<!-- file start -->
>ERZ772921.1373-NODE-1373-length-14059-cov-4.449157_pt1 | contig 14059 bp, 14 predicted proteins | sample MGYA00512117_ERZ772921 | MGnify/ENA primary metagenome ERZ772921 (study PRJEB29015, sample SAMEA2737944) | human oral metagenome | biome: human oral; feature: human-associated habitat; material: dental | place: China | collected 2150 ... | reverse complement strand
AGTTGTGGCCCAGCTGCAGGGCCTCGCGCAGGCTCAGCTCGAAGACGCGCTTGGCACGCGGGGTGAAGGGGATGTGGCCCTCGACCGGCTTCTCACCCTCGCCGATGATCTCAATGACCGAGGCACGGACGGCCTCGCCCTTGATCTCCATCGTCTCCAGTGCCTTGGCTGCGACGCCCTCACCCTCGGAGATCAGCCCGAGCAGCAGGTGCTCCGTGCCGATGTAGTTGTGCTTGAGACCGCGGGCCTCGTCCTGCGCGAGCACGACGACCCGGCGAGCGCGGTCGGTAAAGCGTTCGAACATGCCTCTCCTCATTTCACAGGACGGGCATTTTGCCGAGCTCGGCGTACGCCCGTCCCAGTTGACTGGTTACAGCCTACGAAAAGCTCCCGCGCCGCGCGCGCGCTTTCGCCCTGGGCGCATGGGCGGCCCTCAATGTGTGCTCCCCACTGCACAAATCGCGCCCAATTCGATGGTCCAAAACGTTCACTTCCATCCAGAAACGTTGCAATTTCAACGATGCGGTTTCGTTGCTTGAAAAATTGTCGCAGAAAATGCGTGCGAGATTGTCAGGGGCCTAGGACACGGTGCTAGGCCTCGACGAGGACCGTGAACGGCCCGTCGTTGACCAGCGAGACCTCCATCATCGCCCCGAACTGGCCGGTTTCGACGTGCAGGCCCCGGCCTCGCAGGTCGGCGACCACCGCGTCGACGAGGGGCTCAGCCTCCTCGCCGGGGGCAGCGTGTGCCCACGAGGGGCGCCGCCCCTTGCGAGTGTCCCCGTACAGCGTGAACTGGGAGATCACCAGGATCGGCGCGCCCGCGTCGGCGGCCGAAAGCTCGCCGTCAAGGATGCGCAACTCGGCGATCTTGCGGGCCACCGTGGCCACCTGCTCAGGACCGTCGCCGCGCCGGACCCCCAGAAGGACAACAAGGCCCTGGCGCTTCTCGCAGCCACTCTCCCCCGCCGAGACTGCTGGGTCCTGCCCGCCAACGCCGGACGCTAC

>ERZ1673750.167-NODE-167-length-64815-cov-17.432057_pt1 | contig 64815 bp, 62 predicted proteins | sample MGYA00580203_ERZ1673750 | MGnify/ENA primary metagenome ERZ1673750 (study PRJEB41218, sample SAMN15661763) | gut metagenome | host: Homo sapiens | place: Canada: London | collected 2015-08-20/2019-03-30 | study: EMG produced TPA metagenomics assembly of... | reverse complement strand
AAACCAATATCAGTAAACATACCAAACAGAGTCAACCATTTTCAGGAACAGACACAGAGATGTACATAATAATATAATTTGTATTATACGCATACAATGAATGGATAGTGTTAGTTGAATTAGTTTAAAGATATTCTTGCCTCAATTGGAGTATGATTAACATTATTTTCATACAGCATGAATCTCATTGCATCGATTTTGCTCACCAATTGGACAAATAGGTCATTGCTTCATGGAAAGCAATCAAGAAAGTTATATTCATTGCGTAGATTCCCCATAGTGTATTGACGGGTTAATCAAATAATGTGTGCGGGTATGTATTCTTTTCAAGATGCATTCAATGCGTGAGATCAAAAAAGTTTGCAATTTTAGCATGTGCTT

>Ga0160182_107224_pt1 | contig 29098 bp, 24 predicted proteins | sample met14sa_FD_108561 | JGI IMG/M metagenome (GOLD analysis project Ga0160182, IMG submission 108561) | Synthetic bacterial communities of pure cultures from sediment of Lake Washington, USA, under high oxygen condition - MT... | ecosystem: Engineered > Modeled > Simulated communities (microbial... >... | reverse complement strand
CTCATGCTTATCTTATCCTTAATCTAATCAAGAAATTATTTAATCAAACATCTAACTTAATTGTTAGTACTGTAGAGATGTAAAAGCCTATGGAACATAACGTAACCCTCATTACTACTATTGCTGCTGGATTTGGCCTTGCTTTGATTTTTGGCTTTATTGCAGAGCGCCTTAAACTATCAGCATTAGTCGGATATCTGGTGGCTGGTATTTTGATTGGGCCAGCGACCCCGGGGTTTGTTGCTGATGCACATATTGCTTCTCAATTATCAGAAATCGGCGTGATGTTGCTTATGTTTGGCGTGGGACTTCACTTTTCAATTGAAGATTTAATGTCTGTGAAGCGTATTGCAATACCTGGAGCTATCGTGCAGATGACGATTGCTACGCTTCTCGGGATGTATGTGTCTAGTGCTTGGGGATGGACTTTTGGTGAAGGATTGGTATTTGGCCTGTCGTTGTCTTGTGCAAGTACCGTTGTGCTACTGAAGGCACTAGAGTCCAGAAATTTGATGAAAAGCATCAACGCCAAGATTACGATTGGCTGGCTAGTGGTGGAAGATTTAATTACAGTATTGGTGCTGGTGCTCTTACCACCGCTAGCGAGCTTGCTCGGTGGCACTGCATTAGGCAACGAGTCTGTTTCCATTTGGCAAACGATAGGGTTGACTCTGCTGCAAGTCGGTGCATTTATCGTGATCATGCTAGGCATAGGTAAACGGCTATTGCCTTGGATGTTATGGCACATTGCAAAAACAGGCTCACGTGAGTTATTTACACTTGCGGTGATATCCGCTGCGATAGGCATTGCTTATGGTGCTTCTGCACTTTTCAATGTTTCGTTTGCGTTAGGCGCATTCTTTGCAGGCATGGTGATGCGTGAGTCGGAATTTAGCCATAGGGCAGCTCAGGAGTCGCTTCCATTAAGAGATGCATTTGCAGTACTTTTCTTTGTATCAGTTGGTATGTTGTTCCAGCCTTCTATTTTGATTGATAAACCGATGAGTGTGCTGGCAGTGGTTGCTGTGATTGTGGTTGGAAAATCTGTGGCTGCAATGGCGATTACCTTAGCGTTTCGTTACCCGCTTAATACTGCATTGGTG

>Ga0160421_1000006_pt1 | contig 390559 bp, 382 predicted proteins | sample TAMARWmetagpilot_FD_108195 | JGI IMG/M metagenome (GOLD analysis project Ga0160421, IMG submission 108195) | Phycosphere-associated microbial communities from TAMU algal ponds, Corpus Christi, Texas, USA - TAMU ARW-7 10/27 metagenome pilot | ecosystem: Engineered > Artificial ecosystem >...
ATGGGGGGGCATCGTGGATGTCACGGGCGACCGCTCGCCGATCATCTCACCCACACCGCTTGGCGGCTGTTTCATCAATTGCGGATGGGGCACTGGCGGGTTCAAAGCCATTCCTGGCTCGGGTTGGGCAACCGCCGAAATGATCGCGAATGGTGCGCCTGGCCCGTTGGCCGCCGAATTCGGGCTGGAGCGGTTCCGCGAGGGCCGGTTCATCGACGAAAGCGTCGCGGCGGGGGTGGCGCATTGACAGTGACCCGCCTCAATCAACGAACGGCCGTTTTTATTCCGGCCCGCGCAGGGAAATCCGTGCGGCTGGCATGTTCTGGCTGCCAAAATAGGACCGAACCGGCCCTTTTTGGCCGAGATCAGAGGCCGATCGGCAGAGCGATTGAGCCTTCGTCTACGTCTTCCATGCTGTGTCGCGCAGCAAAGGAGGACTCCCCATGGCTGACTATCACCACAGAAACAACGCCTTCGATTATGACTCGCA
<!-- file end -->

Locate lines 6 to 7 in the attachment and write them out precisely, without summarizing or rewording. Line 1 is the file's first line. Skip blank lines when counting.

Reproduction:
CTCATGCTTATCTTATCCTTAATCTAATCAAGAAATTATTTAATCAAACATCTAACTTAATTGTTAGTACTGTAGAGATGTAAAAGCCTATGGAACATAACGTAACCCTCATTACTACTATTGCTGCTGGATTTGGCCTTGCTTTGATTTTTGGCTTTATTGCAGAGCGCCTTAAACTATCAGCATTAGTCGGATATCTGGTGGCTGGTATTTTGATTGGGCCAGCGACCCCGGGGTTTGTTGCTGATGCACATATTGCTTCTCAATTATCAGAAATCGGCGTGATGTTGCTTATGTTTGGCGTGGGACTTCACTTTTCAATTGAAGATTTAATGTCTGTGAAGCGTATTGCAATACCTGGAGCTATCGTGCAGATGACGATTGCTACGCTTCTCGGGATGTATGTGTCTAGTGCTTGGGGATGGACTTTTGGTGAAGGATTGGTATTTGGCCTGTCGTTGTCTTGTGCAAGTACCGTTGTGCTACTGAAGGCACTAGAGTCCAGAAATTTGATGAAAAGCATCAACGCCAAGATTACGATTGGCTGGCTAGTGGTGGAAGATTTAATTACAGTATTGGTGCTGGTGCTCTTACCACCGCTAGCGAGCTTGCTCGGTGGCACTGCATTAGGCAACGAGTCTGTTTCCATTTGGCAAACGATAGGGTTGACTCTGCTGCAAGTCGGTGCATTTATCGTGATCATGCTAGGCATAGGTAAACGGCTATTGCCTTGGATGTTATGGCACATTGCAAAAACAGGCTCACGTGAGTTATTTACACTTGCGGTGATATCCGCTGCGATAGGCATTGCTTATGGTGCTTCTGCACTTTTCAATGTTTCGTTTGCGTTAGGCGCATTCTTTGCAGGCATGGTGATGCGTGAGTCGGAATTTAGCCATAGGGCAGCTCAGGAGTCGCTTCCATTAAGAGATGCATTTGCAGTACTTTTCTTTGTATCAGTTGGTATGTTGTTCCAGCCTTCTATTTTGATTGATAAACCGATGAGTGTGCTGGCAGTGGTTGCTGTGATTGTGGTTGGAAAATCTGTGGCTGCAATGGCGATTACCTTAGCGTTTCGTTACCCGCTTAATACTGCATTGGTG

>Ga0160421_1000006_pt1 | contig 390559 bp, 382 predicted proteins | sample TAMARWmetagpilot_FD_108195 | JGI IMG/M metagenome (GOLD analysis project Ga0160421, IMG submission 108195) | Phycosphere-associated microbial communities from TAMU algal ponds, Corpus Christi, Texas, USA - TAMU ARW-7 10/27 metagenome pilot | ecosystem: Engineered > Artificial ecosystem >...